President Donald Trump’s tweets — including his recent retweets of anti-Muslim videos posted by a far-right British group — barely came up during appeals court arguments in Seattle on Wednesday over the president’s latest travel ban.
But on Friday, the president’s tweets featured prominently in arguments before a different panel of judges sitting on the opposite coast on the same issue.
The US Court of Appeals for the 4th Circuit in Richmond, Virginia, grappled Friday morning with how to square Trump’s tweets with the administration’s insistence that the president’s third attempt at a travel ban wasn’t rooted in anti-Muslim bias. The hearing showed that Trump’s social media proclivities continue to dog the Justice Department’s efforts to defend his executive actions, long after Trump made the campaign statements calling for a Muslim ban that played a major role in the fight over the first travel ban in January.
The president’s proclamation largely suspends travel to the United States by nationals of seven countries — six of which are majority Muslim — as well as a group of Venezuelan government officials and their families. The US Supreme Court ruled on Monday that the Trump administration could enforce the travel ban in its entirety while the legal challenges play out in the lower courts. The justices said in their order that they expected the lower courts to issue decisions “as soon as practical.”
The challengers in the 4th Circuit pressed two main threads of arguments against the travel proclamation: first, that it violated the federal Immigration and Nationality Act, and second, that it violated the constitutional prohibition against religious discrimination by the government. The Justice Department is arguing the president has broad discretion to halt the entry of foreigners into the United States, and that the travel ban was the result of an extensive, multiagency review process analyzing how foreign governments share information about their citizens with the United States — and not religious discrimination.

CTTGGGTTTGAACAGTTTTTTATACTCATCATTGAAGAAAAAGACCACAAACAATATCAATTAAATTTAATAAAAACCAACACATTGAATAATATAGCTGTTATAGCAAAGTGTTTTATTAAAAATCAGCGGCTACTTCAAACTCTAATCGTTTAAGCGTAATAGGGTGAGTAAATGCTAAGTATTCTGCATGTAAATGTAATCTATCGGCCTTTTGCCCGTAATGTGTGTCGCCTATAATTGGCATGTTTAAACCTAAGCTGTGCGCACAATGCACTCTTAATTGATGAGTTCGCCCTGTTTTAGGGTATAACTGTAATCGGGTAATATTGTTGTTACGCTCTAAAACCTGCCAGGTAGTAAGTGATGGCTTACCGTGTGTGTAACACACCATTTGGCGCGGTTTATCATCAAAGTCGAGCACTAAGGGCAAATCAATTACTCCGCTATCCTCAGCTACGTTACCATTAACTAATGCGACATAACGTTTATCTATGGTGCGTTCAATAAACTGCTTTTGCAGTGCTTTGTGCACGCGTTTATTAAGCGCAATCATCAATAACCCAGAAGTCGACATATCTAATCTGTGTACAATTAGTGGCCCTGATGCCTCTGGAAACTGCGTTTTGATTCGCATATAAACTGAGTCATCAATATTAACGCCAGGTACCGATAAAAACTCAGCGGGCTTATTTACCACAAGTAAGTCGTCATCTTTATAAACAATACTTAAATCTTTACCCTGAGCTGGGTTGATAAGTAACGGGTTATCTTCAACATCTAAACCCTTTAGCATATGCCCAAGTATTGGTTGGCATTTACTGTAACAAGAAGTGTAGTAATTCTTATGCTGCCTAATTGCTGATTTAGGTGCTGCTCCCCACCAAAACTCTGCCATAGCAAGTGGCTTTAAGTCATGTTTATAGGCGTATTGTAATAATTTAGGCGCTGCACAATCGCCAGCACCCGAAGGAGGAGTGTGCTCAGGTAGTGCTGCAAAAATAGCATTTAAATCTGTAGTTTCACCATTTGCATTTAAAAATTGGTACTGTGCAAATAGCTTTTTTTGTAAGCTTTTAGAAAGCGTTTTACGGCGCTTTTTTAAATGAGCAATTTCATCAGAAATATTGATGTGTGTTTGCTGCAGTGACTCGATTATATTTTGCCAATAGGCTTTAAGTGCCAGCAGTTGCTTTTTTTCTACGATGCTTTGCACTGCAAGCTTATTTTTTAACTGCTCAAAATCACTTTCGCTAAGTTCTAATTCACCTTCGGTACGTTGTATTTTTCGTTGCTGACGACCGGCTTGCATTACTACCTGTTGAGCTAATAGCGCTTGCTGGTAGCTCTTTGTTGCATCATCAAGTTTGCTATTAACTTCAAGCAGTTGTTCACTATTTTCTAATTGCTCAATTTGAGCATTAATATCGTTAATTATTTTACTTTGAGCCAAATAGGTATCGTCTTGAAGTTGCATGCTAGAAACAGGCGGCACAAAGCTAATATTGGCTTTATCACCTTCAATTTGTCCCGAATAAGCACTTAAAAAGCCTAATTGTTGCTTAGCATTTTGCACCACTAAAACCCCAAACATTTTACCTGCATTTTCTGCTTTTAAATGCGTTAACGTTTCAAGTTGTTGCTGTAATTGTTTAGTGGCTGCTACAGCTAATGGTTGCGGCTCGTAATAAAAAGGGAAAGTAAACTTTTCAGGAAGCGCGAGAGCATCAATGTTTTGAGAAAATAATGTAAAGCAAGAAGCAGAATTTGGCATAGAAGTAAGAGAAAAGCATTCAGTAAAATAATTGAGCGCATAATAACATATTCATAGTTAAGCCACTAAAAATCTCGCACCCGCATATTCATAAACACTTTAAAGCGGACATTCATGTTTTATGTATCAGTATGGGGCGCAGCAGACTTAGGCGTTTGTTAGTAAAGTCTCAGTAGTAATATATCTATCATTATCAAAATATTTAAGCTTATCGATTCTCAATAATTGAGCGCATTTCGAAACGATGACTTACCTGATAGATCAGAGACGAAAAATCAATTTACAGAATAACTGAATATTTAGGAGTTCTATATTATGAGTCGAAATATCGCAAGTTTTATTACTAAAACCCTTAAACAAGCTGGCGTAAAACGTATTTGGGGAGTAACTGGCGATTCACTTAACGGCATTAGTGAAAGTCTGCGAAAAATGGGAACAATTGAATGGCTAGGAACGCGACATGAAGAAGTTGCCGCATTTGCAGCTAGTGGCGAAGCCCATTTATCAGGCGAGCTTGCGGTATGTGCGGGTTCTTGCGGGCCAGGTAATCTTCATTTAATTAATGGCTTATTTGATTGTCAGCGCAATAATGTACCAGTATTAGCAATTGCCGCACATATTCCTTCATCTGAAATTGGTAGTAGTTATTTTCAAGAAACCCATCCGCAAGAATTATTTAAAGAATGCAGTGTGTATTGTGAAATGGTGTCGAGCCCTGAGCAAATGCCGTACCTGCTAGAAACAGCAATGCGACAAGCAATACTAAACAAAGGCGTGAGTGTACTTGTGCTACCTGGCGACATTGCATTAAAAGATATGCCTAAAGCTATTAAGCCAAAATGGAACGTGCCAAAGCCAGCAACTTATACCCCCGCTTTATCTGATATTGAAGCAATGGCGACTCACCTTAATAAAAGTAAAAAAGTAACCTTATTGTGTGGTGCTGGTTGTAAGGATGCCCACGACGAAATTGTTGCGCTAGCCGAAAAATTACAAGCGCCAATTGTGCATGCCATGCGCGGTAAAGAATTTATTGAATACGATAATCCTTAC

Judge James Wynn Jr. asked about the fact that, notwithstanding the multiagency review process, the president had been tweeting about what the plaintiffs were arguing the proclamation was actually about. The challengers, represented by the American Civil Liberties Union and other advocacy groups, alerted the court to the president’s retweets in late November of anti-Muslim videos posted by Britain First. They’ve also pointed to Trump’s other tweets and public statements that refer to Islam, including a tweet in August that referred to an unproven story about a general who dipped bullets in pigs’ blood when he executed Muslims.
“What do we do with that?” Wynn asked Justice Department attorney Hashim Mooppan. “Do we just ignore reality and look at the legality to determine how to handle this case? If the reality is, that is the purpose, but the legality allows it, does that make a difference?”
Mooppan replied that the president’s statements — such as his tweets — were “legally irrelevant” to the court’s analysis of the president’s proclamation, based on what he argued was a narrow standard for court review set by the US Supreme Court. The court shouldn’t go beyond the text of the proclamation and delve into the president’s motives, he said.